Clerk of the Works Frank Halay, right, directs the installation of the new bar, as a month-long renovations at Mel’s at 22, the Cooperstown hot spot, is nearing completion. The bar was built in Amish carpenter Paul Byler’s shop in the Town of Springfield and transported down East Lake Road at noon today to restaurateur Brian Wrubleski’s establishment. Next to Halay are Mike Beilby, Sean Murray, Adam Halay, William Bawolak, Shannon Hugick and Jacob Stutzman. Mel’s regulars have been asking, what happened to the cow? Inset right, Frank Halay unloads the spruced up painting from the truck, ready to once again hang over Mel’s bar. The bar and restaurant is expected to be open for business again next Wednesday. (Larissa Ryan/AllOTSEGO.com)
COOPERSTOWN – Working in the kitchen at Mel’s at 22 late last week, Brian Wrubleski got the word: “Somebody’s choking.”
One waitperson had already attempted the Heimlich maneuver, he was told.
Walking out onto the restaurant floor, Wrubleski saw a second waitperson was performing the maneuver on a customer who, with a morsel trapped in his windpipe, had fallen out his chair in the restaurant’s southeast corner.
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Opening Mel’s at 22 was not just a dream come true for Brian Wrubleski – it was a chance to honor his wife, MaryEllen, who died Dec. 21, 2013, at age 53.
“It had been a goal of ours for a long time,” he said as he stirred a batch of his homemade clam chowder in preparation for a Monday lunch crowd. “After she passed away, we found this location. She always said, ‘When it’s the right time, it’s the right time.’ I guess now was the right time.”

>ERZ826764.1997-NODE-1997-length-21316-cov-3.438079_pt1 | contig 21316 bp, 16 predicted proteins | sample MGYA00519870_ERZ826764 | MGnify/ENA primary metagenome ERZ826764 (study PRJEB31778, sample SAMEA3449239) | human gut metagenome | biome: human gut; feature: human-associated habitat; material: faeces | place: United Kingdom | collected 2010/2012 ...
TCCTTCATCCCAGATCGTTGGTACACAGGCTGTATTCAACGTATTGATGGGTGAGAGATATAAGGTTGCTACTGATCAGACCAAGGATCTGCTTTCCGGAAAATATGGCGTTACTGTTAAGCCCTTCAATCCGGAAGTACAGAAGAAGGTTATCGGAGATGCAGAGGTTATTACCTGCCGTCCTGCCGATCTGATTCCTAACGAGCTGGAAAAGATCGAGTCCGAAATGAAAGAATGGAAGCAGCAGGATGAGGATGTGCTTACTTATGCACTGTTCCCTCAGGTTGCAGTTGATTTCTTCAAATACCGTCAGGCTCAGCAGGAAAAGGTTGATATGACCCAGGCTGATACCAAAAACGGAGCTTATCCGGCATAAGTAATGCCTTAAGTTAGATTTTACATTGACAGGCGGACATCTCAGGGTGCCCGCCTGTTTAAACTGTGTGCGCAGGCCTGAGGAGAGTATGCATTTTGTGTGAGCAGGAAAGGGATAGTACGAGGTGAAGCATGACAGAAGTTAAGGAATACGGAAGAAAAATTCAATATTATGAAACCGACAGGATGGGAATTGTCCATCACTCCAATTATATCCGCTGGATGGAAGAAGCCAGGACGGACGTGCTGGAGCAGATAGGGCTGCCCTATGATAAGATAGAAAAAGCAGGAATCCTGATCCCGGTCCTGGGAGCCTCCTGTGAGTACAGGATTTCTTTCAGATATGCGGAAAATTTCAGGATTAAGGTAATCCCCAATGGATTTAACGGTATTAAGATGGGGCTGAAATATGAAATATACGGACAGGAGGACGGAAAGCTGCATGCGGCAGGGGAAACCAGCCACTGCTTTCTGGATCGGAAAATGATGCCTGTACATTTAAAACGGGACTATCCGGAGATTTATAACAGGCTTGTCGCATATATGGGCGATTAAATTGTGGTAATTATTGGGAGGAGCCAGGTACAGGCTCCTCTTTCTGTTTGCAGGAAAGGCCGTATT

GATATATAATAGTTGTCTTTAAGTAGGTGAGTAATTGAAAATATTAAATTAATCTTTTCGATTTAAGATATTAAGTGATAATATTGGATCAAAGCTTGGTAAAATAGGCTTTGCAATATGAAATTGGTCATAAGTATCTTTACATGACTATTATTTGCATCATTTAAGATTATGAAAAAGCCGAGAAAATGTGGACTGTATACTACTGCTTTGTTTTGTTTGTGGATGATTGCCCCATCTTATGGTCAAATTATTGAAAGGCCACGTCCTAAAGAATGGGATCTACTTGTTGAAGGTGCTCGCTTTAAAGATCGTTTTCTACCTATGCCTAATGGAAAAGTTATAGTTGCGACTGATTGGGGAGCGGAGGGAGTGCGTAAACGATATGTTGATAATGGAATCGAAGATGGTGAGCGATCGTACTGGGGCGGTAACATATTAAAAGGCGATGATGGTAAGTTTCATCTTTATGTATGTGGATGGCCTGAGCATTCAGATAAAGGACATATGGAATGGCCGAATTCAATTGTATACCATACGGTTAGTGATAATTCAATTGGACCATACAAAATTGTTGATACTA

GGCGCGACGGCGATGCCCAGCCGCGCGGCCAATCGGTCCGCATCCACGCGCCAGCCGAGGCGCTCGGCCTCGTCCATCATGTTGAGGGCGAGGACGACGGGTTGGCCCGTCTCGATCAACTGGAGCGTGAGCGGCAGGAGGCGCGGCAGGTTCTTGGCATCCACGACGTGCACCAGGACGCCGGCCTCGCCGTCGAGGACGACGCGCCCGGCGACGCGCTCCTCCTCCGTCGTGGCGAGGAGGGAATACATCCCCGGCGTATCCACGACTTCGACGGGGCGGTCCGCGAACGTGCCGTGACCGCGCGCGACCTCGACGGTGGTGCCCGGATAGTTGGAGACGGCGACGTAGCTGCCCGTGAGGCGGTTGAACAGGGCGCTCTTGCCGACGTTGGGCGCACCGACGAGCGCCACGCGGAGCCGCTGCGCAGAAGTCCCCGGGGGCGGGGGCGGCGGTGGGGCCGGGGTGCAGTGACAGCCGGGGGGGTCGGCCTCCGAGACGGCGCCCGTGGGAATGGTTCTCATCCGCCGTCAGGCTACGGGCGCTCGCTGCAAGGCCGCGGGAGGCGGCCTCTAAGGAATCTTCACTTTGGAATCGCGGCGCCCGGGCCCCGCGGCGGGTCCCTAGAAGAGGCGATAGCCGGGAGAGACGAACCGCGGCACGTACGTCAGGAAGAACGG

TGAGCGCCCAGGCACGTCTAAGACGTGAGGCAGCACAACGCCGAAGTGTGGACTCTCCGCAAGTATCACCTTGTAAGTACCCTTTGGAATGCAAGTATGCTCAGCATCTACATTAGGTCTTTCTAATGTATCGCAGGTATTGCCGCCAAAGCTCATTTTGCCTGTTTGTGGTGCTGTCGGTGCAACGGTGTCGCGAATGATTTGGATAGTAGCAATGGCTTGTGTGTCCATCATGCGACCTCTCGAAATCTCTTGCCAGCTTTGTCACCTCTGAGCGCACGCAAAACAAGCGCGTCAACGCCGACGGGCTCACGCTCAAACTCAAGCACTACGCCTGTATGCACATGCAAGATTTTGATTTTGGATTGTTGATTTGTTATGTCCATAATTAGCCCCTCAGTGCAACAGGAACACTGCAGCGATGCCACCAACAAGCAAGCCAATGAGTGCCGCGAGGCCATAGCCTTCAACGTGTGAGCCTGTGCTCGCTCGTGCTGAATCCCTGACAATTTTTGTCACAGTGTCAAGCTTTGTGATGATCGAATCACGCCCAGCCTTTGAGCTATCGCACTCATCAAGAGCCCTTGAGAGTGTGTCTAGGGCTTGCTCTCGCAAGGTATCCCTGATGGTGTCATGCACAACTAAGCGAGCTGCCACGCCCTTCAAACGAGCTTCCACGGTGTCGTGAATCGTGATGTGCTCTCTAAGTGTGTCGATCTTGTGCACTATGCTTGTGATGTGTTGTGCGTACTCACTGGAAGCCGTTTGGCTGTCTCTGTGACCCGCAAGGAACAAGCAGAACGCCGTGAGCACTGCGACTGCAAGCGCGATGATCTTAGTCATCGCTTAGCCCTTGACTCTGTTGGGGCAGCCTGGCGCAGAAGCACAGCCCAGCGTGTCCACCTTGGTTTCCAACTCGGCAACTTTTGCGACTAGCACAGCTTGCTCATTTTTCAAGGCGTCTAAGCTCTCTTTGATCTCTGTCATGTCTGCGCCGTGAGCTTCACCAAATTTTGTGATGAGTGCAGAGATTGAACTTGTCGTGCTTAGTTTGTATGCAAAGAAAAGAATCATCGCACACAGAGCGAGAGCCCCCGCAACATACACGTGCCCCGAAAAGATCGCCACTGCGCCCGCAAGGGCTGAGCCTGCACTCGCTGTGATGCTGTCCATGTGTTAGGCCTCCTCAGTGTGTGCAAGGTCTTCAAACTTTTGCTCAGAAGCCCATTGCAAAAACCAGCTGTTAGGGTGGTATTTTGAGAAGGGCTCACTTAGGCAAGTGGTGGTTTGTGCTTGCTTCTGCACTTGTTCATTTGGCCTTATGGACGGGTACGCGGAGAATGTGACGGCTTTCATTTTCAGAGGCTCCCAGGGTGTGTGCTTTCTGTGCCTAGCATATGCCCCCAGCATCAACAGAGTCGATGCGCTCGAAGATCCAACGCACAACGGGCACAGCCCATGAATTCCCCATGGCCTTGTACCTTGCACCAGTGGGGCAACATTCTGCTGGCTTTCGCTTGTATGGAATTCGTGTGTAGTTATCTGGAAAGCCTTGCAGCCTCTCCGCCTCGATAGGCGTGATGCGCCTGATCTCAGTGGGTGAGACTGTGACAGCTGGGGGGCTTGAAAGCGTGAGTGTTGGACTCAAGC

The restaurant, in the space that once housed Sherry’s, a legendary Cooperstown soda shop, opened in early November and in the three weeks, Wrubleski’s cuisine – including specialties like fried pork belly, grilled salmon with Asian-inspired glaze and Southwest-inspired chicken – have drawn rave reviews and a packed dining room.
“It’s good, classic American fare with an ethnic flair,” he said.
Wrubleski, a former Webster, Mass., police officer who graduated second in his culinary class from Johnson & Wales, is Bassett’s former head of dining, and worked two years as the head chef at the Otsego Country Club. “My parents were bakers,” he said. “I’m trying to use lots of local foods, and I make almost everything from scratch.”
And it’s a family affair. Daughters Natalie and Alex manage, hostess and serve, while son-in-law Steve Gunther works behind the bar. “Steve and I were living in North Carolina and I was working in an office, but secretly, I’ve always wanted to do something like this,” said Alex. “When it came around for my dad, I felt like it was right!”
But he also shares his kitchen knowledge with staff who aren’t blood relatives. “I try to show my team everything I know about hard work,” he said. “I put in 12 to 16 hour days, but the end result is that I get watch people enjoy my food.”
And even more than a restaurant, it’s a chance for Wrubleski to join in the community. “My biggest passion is when I see people at the store or at the gym, and they tell me they love this place. They’ve given me so much support in this endeavor.”
It’s part of the reason he makes good food at reasonable prices. A 12-ounce sirloin steak with three sides costs $23, his specialty fried haddock costs $15. “I want to take care of the locals,” he said. “I don’t want anyone to say, ‘It was good, but I can’t afford to eat there again’.”
He’s also starting to offer more gluten-free and vegetarian options.
MaryEllen was the chairwoman of the annual food drive for the Cooperstown Food Pantry, and with the one-year anniversary coming up, Wrubleski plans to honor her memory by making sure everyone in the community has enough good food to eat. “I’m going to volunteer down at one of the food pantries on Christmas,” he said. “I realized I have to give back some of what I’ve had to those less fortunate.”